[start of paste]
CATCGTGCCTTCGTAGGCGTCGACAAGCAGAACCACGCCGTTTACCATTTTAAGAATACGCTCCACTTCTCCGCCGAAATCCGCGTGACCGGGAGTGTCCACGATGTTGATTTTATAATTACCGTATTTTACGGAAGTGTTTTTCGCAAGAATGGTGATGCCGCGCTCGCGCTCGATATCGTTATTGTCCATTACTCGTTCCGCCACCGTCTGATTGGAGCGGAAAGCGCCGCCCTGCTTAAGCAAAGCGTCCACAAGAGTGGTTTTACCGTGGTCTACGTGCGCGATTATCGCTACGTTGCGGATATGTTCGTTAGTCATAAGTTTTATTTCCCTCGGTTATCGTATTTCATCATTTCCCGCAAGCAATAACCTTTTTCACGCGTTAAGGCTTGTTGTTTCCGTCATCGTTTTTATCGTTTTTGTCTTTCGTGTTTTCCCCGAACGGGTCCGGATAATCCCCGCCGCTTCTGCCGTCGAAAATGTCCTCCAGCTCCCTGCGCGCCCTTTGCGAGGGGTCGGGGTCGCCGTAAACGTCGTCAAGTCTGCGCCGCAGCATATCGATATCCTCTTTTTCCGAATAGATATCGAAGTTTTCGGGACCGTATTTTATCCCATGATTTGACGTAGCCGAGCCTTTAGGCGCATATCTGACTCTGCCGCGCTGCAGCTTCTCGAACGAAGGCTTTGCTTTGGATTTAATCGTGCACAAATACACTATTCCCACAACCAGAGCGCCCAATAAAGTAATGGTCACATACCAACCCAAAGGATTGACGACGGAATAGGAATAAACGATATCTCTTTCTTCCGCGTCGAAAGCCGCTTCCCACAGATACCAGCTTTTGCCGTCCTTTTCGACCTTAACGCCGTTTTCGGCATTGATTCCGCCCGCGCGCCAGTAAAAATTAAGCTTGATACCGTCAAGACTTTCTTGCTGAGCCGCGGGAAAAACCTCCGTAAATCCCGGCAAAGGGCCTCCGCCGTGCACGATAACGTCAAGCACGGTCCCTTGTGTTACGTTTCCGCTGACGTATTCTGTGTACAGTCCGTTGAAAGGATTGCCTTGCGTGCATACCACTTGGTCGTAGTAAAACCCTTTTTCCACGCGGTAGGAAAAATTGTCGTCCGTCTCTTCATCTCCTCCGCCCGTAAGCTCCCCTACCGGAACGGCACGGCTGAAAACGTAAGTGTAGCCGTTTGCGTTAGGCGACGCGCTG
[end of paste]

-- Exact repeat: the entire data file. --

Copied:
CATCGTGCCTTCGTAGGCGTCGACAAGCAGAACCACGCCGTTTACCATTTTAAGAATACGCTCCACTTCTCCGCCGAAATCCGCGTGACCGGGAGTGTCCACGATGTTGATTTTATAATTACCGTATTTTACGGAAGTGTTTTTCGCAAGAATGGTGATGCCGCGCTCGCGCTCGATATCGTTATTGTCCATTACTCGTTCCGCCACCGTCTGATTGGAGCGGAAAGCGCCGCCCTGCTTAAGCAAAGCGTCCACAAGAGTGGTTTTACCGTGGTCTACGTGCGCGATTATCGCTACGTTGCGGATATGTTCGTTAGTCATAAGTTTTATTTCCCTCGGTTATCGTATTTCATCATTTCCCGCAAGCAATAACCTTTTTCACGCGTTAAGGCTTGTTGTTTCCGTCATCGTTTTTATCGTTTTTGTCTTTCGTGTTTTCCCCGAACGGGTCCGGATAATCCCCGCCGCTTCTGCCGTCGAAAATGTCCTCCAGCTCCCTGCGCGCCCTTTGCGAGGGGTCGGGGTCGCCGTAAACGTCGTCAAGTCTGCGCCGCAGCATATCGATATCCTCTTTTTCCGAATAGATATCGAAGTTTTCGGGACCGTATTTTATCCCATGATTTGACGTAGCCGAGCCTTTAGGCGCATATCTGACTCTGCCGCGCTGCAGCTTCTCGAACGAAGGCTTTGCTTTGGATTTAATCGTGCACAAATACACTATTCCCACAACCAGAGCGCCCAATAAAGTAATGGTCACATACCAACCCAAAGGATTGACGACGGAATAGGAATAAACGATATCTCTTTCTTCCGCGTCGAAAGCCGCTTCCCACAGATACCAGCTTTTGCCGTCCTTTTCGACCTTAACGCCGTTTTCGGCATTGATTCCGCCCGCGCGCCAGTAAAAATTAAGCTTGATACCGTCAAGACTTTCTTGCTGAGCCGCGGGAAAAACCTCCGTAAATCCCGGCAAAGGGCCTCCGCCGTGCACGATAACGTCAAGCACGGTCCCTTGTGTTACGTTTCCGCTGACGTATTCTGTGTACAGTCCGTTGAAAGGATTGCCTTGCGTGCATACCACTTGGTCGTAGTAAAACCCTTTTTCCACGCGGTAGGAAAAATTGTCGTCCGTCTCTTCATCTCCTCCGCCCGTAAGCTCCCCTACCGGAACGGCACGGCTGAAAACGTAAGTGTAGCCGTTTGCGTTAGGCGACGCGCTG